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Instructor Class Description

Time Schedule:

G Vatandoust
HIST 590
Seattle Campus

Topics in History

Seminar on selected topics in general history, with special emphasis on preparation for field examinations. Topics vary according to interests of students and instructor.

Class description

THE CRISIS OF SHI’ISM, NATIONALISM, LIBERALISM, AUTHORITARIANISM AND FUNDAMENTALISM IN 20th CENTURY IRAN

Modern Iran has experienced a significant measure of change and upheaval in the twentieth century. It has witnessed two revolutions (the Constitutional Revolution of 1906 and the Islamic Revolution of 1979), two coup d’etats (the coup of 1921 and 1953) and periods of liberalism and openness followed by periods of suppression and authoritarian rule. This course will attempt to study the elements that have fomented and shaped the fabric of modern Iranian society. It will explore how Shi’ism when face to face with the forces of modernity in the 19th century, managed to readjust itself in order to temporarily accommodate the latter. It will also explore how a small but active group of western educated Iranians managed to import western concepts of governance, justice and civil society and how they were able to introduce these ideas to the masses through the newly emerging press in exile and the instrument of religion in the form of social movements. It will look upon gender and the rise of the feminist movement in Iran. Despite numerous obstacles during the 20th century, Iranian women are among the best educated and the most empowered in the Middle East.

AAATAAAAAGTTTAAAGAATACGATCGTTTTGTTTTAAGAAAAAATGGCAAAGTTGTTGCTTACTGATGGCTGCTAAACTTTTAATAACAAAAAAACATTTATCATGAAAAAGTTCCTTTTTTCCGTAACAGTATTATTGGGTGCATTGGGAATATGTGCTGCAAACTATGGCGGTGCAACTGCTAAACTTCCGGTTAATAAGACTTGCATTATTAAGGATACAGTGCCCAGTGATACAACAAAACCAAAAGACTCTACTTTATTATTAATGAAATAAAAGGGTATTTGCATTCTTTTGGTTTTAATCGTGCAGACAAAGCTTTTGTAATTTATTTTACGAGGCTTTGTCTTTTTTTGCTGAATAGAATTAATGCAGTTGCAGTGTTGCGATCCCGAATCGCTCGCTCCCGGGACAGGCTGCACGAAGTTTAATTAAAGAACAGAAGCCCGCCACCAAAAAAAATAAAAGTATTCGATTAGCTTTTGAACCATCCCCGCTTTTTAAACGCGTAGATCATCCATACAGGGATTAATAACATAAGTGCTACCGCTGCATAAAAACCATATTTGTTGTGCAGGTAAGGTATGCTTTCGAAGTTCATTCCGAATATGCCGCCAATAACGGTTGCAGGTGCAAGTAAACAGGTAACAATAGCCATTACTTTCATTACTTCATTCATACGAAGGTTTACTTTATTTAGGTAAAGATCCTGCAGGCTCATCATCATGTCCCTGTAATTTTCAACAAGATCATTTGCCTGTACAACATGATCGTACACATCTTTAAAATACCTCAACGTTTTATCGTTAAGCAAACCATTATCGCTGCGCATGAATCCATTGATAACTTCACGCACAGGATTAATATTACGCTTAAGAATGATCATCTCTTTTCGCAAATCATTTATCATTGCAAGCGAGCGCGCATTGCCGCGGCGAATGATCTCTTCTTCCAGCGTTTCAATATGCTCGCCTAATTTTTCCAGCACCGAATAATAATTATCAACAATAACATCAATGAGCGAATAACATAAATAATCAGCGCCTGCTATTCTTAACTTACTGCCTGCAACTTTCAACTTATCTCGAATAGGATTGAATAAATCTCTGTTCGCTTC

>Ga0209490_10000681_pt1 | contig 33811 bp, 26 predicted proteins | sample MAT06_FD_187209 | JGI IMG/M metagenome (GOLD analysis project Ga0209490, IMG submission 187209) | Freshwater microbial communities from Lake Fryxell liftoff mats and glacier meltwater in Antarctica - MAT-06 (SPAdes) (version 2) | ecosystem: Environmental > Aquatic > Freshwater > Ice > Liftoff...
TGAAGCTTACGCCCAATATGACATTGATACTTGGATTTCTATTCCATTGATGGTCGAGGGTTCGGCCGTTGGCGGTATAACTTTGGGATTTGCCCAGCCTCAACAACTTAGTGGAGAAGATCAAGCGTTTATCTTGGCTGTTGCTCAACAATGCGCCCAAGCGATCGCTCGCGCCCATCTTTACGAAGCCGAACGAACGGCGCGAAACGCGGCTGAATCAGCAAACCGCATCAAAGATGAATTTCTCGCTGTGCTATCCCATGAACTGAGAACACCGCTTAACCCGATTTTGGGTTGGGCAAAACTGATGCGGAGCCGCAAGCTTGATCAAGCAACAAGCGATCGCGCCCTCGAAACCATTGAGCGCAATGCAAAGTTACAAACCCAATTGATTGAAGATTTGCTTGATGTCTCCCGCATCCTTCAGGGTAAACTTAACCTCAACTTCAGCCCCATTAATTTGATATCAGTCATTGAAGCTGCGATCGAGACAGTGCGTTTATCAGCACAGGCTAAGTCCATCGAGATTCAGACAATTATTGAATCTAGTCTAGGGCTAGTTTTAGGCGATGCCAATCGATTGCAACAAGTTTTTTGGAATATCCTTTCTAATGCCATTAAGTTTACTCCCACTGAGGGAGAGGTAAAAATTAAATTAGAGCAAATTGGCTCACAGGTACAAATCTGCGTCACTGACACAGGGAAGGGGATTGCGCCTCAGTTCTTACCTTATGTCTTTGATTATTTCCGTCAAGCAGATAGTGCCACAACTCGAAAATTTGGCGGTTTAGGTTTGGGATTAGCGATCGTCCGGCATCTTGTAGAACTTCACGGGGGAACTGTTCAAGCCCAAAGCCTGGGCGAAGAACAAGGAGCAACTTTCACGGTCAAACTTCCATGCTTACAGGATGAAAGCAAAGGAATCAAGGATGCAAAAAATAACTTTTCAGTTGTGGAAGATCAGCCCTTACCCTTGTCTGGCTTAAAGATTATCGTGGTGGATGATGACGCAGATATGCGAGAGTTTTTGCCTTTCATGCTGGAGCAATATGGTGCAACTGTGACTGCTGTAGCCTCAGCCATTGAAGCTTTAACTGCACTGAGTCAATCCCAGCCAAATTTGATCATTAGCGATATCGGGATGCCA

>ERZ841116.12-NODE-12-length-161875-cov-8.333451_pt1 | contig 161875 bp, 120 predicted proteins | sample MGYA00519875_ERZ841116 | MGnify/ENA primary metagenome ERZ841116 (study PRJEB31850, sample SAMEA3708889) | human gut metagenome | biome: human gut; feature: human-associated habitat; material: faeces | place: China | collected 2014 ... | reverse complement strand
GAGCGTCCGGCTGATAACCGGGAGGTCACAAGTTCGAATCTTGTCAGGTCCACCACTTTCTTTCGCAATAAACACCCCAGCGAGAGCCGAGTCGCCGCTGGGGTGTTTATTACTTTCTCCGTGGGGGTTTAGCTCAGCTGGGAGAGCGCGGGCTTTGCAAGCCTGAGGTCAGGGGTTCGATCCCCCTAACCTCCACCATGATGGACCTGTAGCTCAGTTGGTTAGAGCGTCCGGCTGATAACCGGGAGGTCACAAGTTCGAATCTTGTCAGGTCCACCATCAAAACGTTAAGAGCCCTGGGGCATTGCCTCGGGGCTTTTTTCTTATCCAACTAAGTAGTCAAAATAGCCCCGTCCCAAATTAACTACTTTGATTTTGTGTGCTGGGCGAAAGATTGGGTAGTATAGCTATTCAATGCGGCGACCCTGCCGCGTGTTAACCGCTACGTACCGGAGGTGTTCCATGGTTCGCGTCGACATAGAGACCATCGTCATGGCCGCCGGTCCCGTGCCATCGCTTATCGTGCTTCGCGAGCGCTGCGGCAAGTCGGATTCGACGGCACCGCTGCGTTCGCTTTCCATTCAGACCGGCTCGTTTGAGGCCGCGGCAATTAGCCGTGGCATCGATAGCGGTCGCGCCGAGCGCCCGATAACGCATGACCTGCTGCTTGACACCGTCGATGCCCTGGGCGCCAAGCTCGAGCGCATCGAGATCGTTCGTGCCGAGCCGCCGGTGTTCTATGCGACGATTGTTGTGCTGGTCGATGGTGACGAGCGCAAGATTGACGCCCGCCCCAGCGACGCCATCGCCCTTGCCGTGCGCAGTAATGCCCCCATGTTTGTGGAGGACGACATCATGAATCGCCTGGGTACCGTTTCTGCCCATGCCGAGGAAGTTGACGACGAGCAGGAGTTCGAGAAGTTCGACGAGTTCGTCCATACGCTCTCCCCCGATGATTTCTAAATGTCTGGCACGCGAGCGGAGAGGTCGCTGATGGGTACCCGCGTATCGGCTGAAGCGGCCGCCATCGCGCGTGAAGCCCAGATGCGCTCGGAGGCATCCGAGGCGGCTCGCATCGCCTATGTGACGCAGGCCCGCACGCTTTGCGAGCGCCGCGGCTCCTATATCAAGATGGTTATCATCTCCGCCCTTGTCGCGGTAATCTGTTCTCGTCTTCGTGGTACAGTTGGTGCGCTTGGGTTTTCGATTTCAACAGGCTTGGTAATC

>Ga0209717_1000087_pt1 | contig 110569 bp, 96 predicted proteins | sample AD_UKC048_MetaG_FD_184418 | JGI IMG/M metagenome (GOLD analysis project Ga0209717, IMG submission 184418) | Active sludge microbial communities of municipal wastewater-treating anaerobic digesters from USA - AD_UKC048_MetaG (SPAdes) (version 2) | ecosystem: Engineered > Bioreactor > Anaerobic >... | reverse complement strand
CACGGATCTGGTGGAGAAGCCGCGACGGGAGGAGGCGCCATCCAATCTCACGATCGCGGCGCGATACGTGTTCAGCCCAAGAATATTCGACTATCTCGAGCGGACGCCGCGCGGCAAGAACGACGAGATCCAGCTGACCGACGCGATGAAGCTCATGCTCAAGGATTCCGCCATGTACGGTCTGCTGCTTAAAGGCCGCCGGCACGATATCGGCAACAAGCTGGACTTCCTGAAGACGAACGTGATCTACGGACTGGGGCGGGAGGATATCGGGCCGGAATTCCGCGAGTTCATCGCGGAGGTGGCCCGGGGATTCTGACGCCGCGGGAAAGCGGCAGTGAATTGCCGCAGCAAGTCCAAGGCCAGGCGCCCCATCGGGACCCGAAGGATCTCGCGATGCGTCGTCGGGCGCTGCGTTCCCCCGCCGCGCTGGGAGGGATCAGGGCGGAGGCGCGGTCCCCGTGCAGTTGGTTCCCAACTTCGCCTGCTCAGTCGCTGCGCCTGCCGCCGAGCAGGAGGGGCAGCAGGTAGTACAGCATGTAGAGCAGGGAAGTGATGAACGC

Student learning goals

General method of instruction

Recommended preparation

Class assignments and grading

Students are expected to participate actively in class discussions, to do extensive reading and research on a topic of their choice and to present their findings in class. The course will be supplemented by numerous films that will reflect the social issues and problems facing contemporary Iran. Students are expected to provide their input and to make their contributions during discussions.


The information above is intended to be helpful in choosing courses. Because the instructor may further develop his/her plans for this course, its characteristics are subject to change without notice. In most cases, the official course syllabus will be distributed on the first day of class.
Last Update by Teresa Marie Frizell
Date: 02/05/2008